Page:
18 January 2018

Africa: Concern Over Climate Change Linked to Depression, Anxiety - Study

Photo: Tsoku Maela
Photographer Tsoku Maela, who suffers from manic depression and anxiety, has visually interpreted the different stages of depression in a photo series called “Abstract Peaces”. The series aims to challenge the stigma about mental illnesses in the black community. He spoke to Mbali Zwane about the inspiration behind this project.

New York — Depression and anxiety afflict Americans who are concerned with the fate of the environment, according to a study of the mental health effects of climate change.

Most hard-hit are women and people with low incomes who worry about the planet's long-term health, said the study published this week in the journal Global Environmental Change.

Symptoms include restless nights, feelings of loneliness and lethargy.

"Climate change is a persistent global stressor," said Sabrina Helm, lead author of the paper and professor of family and consumer sciences at the University of Arizona.

Risks to mental health from climate change are a "creeping development," she told the Thomson Reuters Foundation.

Due to climate change, scientists predict sea levels are on track to surge as temperatures rise, posing threats such as deadly heat, extreme weather and land swallowed by rising water.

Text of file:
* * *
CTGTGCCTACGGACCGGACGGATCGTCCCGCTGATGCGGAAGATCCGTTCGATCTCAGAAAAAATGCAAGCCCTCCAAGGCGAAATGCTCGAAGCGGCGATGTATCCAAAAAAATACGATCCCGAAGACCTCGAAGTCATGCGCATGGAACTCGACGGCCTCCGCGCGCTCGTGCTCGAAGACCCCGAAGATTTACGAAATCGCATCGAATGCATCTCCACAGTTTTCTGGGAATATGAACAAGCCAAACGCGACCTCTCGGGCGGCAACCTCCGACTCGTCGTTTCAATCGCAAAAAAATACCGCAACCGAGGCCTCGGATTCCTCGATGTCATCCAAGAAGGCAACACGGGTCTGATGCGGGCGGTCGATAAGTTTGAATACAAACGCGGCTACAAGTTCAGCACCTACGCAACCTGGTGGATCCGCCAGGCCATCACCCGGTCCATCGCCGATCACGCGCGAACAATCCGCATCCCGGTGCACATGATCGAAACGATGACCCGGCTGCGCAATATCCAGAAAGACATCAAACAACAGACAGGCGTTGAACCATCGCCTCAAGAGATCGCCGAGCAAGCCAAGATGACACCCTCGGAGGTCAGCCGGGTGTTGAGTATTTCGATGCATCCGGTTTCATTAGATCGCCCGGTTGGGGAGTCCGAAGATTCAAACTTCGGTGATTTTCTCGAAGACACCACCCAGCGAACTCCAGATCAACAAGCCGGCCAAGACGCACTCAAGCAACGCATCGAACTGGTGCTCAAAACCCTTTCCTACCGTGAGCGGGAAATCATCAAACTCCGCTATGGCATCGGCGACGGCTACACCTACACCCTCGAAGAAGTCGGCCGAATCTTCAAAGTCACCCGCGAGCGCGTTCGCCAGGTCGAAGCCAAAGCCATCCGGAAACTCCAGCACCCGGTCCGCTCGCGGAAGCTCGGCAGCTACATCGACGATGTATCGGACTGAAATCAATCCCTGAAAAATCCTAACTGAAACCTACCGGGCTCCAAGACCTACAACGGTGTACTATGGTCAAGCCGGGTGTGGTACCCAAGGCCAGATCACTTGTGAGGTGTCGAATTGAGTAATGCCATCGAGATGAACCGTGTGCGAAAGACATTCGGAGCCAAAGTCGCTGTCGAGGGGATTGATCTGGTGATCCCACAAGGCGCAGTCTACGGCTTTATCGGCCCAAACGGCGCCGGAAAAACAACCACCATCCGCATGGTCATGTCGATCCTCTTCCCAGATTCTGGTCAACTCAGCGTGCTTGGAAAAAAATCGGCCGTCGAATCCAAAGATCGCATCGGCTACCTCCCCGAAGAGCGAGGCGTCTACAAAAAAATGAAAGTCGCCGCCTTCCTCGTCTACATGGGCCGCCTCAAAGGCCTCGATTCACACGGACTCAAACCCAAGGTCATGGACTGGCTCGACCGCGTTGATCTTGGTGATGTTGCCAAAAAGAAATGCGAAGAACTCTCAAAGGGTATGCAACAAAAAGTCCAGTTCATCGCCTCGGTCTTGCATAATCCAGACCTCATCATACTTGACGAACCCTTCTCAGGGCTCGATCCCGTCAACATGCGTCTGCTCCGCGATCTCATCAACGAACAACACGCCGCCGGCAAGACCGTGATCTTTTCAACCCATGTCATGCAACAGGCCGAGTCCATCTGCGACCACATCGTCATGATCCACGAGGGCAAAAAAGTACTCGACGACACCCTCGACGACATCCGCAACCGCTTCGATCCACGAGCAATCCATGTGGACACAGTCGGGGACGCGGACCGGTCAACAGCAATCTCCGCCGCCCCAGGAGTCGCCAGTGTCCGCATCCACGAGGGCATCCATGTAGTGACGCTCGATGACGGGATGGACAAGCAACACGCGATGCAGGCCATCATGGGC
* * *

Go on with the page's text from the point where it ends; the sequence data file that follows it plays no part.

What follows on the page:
World leaders mobilized to curb man-made greenhouse gas emissions to fight global warming in a 2015 agreement, although the United States has since said it would withdraw from the landmark deal.

Signs of depression do not appear in people concerned about climate change's risks to humanity but do appear in people worried about its impact on other species, plants and nature overall, the research said.

The study pulled from 342 online surveys of respondents whose views broadly reflect the wider U.S. population, it said.

Experts have looked at ways extreme weather such as hurricanes and floods, whose intensity has increased due to climate change, can cause mental health issues such as post-traumatic stress disorder, it said.

But little research has looked into anxiety arising from climate change as an everyday concern, the study said.

-  Reporting by Sebastien Malo @sebastienmalo, Editing by Ellen Wulfhorst


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